Dark Sky Ordinance, take #2,567
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Progressive Charlestown Peeps contest
It’s Lent, a time for mortification. It’s good for the soul. In that spirit, I watched the Planning Commission’s March 1 meeting where, once again, the Commissioners went over their dark sky ordinance in mind-numbing detail.
The two-hour discussion seemed about twice as long as the Russian version of War and Peace, only it was a whole lot harder to follow the plot.
The Planning Commission attempted to work over their final recommendations to their ordinance before it goes to the Town Council for a public hearing on March 12. None of the changes they discussed were part of the documentation available on Clerkbase, so to understand what was going on, you have to strain to listen and keep detailed notes.
Let me give it to you in a nutshell: the Planning Commission will propose an ordinance to the Town Council that will have to undergo LOTS of amendments before it can be voted on. BUT, the PCers hope, not so many amendments that they prevent the Council from voting to approve the ordinance on March 12.
The Planning Commission wants to make sure that, if nothing else happens, town government goes dark-sky friendly immediately if not sooner. That’s a good thing. They also plan to grant single-family homeowners some broad, but not total, exemption from complying.
The Planning Commission also hopes to defuse the anger of town business owners by making it seem that enforcement has been delayed indefinitely. They will also attempt to convince many of the angry factions within the town that the ordinance will not apply to them. But before you believe these representations from the Planning Commission, read the fine print. Except you can't - because most of the proposed amendments that will be discussed on March 12 haven't even been written yet.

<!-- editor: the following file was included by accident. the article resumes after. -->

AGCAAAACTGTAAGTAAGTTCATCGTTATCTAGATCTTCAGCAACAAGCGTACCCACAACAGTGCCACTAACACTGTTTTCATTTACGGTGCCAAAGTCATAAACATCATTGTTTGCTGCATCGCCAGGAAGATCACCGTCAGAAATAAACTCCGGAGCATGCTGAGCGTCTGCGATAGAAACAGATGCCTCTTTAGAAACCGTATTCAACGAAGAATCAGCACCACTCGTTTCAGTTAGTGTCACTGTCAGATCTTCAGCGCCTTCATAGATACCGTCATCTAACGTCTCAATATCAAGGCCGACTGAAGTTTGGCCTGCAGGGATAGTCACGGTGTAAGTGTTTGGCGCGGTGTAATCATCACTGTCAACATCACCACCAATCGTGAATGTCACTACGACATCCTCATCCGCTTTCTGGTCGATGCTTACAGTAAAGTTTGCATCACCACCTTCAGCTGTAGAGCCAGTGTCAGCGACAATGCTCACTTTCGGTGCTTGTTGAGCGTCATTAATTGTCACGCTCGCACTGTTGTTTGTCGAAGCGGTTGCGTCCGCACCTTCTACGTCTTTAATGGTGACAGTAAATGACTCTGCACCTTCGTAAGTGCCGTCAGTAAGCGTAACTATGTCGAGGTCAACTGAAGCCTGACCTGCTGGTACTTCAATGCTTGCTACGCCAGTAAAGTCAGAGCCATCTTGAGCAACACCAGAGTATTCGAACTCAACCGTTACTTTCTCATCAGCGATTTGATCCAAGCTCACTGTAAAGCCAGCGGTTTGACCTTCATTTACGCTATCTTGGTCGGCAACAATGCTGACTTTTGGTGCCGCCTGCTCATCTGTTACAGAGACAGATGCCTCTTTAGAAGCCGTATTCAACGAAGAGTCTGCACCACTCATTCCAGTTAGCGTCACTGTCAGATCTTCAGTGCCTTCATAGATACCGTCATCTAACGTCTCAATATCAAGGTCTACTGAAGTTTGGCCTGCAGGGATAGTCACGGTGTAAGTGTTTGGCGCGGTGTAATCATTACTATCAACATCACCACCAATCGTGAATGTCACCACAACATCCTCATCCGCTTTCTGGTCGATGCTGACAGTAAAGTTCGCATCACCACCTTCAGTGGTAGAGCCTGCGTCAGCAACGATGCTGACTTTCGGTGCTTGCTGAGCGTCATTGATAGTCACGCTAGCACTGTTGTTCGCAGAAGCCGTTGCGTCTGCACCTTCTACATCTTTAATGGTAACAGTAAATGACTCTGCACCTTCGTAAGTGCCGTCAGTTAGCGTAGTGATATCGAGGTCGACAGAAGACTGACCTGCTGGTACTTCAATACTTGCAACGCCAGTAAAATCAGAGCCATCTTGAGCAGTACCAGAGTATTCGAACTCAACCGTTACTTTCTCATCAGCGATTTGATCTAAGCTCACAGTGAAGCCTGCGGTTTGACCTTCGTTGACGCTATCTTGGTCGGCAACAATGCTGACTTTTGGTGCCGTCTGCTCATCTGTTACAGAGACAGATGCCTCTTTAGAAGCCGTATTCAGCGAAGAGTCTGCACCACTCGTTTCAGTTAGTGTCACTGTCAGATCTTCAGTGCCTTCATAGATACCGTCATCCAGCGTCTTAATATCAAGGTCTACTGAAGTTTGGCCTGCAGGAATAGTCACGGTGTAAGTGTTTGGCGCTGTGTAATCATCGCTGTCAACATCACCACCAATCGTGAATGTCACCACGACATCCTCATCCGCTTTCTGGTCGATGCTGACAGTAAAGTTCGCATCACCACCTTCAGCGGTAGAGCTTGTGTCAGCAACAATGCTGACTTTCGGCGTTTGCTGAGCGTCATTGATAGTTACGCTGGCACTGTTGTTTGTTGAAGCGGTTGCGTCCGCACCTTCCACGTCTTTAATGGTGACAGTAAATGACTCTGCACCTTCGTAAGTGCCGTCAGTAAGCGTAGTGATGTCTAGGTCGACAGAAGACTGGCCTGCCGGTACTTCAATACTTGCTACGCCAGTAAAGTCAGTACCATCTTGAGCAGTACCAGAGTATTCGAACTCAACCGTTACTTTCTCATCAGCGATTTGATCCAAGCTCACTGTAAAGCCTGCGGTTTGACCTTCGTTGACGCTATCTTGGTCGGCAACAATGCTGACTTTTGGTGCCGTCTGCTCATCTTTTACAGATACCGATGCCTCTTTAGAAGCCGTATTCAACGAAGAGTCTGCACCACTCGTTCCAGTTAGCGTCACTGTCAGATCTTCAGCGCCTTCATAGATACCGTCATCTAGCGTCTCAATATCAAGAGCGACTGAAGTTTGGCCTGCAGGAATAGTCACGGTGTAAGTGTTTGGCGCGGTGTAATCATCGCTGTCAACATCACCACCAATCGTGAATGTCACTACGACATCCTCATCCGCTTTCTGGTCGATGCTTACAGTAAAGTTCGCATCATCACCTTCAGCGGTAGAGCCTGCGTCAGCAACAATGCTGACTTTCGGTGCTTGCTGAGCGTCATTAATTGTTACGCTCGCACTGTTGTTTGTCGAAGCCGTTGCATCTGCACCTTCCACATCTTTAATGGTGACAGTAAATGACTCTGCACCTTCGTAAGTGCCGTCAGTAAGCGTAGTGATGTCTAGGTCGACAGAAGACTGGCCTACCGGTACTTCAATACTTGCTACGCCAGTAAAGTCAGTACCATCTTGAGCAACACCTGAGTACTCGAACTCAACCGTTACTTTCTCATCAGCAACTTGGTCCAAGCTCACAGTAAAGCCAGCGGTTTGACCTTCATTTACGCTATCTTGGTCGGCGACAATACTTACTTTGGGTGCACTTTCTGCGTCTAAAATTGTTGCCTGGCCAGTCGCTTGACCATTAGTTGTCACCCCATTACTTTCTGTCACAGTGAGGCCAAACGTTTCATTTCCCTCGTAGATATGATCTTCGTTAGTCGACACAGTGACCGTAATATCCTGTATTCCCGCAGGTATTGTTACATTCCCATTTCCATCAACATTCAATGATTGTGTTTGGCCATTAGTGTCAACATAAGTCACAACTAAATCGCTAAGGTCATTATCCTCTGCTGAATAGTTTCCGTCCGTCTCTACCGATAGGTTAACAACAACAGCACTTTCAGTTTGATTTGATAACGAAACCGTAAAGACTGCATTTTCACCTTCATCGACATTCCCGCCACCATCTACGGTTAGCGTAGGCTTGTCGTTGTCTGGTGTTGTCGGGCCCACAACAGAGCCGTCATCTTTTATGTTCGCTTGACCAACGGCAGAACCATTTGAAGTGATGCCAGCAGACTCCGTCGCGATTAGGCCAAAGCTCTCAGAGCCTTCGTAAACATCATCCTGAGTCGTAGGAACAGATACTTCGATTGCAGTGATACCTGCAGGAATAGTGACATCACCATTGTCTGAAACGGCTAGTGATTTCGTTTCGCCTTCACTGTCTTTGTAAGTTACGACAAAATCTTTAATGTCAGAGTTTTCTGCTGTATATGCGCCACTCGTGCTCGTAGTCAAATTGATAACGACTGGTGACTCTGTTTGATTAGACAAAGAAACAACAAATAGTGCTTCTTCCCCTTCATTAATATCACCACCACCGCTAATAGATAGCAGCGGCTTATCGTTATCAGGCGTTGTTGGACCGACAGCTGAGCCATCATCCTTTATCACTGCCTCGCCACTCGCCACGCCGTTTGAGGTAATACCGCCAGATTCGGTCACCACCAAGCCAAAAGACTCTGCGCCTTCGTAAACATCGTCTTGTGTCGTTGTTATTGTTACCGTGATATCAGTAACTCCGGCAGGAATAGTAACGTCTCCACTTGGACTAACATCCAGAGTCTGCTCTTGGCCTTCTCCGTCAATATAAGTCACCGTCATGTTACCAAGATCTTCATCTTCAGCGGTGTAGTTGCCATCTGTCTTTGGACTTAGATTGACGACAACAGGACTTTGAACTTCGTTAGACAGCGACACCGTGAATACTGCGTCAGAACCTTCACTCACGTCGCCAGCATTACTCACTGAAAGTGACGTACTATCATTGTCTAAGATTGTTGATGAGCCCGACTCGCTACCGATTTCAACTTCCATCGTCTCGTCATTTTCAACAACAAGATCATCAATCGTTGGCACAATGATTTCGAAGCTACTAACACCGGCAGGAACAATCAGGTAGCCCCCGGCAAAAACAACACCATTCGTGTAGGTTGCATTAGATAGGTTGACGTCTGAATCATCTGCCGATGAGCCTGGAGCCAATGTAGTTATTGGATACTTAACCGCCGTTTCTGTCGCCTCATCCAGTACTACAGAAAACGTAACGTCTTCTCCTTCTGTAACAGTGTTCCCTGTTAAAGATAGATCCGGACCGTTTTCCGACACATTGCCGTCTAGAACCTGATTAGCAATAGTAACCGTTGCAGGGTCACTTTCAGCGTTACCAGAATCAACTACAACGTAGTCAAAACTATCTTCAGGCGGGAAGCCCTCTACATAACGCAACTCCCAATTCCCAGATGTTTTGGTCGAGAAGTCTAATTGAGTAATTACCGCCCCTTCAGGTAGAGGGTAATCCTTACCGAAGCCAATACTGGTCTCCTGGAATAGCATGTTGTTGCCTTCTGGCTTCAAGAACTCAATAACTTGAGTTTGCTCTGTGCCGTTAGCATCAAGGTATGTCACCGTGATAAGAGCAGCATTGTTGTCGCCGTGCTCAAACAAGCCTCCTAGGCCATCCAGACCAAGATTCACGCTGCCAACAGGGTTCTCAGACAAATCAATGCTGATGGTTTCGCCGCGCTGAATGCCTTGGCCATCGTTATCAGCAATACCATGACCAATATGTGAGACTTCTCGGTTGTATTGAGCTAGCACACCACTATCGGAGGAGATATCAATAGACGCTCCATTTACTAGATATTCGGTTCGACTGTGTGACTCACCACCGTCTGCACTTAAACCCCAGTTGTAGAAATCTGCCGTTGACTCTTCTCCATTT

[See the March 1 letter from Economic Improvement Commission Chair Frank Glista at the end of this article.]
|Town Hall parking lot - that's not the full moon|
But based on their March 1 discussion, the Planning Commissioners don’t know yet what their actual proposals to the Town Council will be. They are counting on rapid work by our Town Solicitor Peter Ruggiero to take a mishmash of ideas and come up with ordinance language by the time of the Council’s agenda meeting on Wednesday, March 7.
The PC’s recommendation is that town government operations be required to go dark-sky friendly immediately. Town facilities are pretty serious offenders, so it makes sense they should go first.
We will not know exactly what the Planning Commission language proposals will look like until we see the documents posted on Clerkbase for the March 12 Town Council meeting.
There are lots of unsettled issues and loose ends, despite the long, final Planning Commission discussion.
|No Field of Dreams for C-Town|
It’s unclear whether the PC’s proposals will resolve the dispute over night time sports use of
, but the Commissioners are still pretty hostile to the idea of Ninigret being used for after-dark sports. Ninigret Park
The PC seems keen to resolve concerns about their ordinance hampering summer events at Ninigret, but how they will resolve those concerns isn’t clear. They would like to push this issue off onto the Zoning Board.
Existing single-family homes will be exempted from regulation. Future single-family homes MIGHT be, but it’s unclear. One reason single-family homes may be placed outside the reach of this ordinance is that Town Building Official Joe Warner has told the Planning Commission that he will not go onto private citizens’ property at night to enforce the ordinance. For a lot of reasons, that makes sense, but the Commissioners were disappointed.
Town Council President
Tom Gentz, the PC’s Council liaison, asked why the ordinance could not be applied to new home construction. Platner said that it could, but only to sub-divisions, but there will still be the matter of enforcing the ordinance.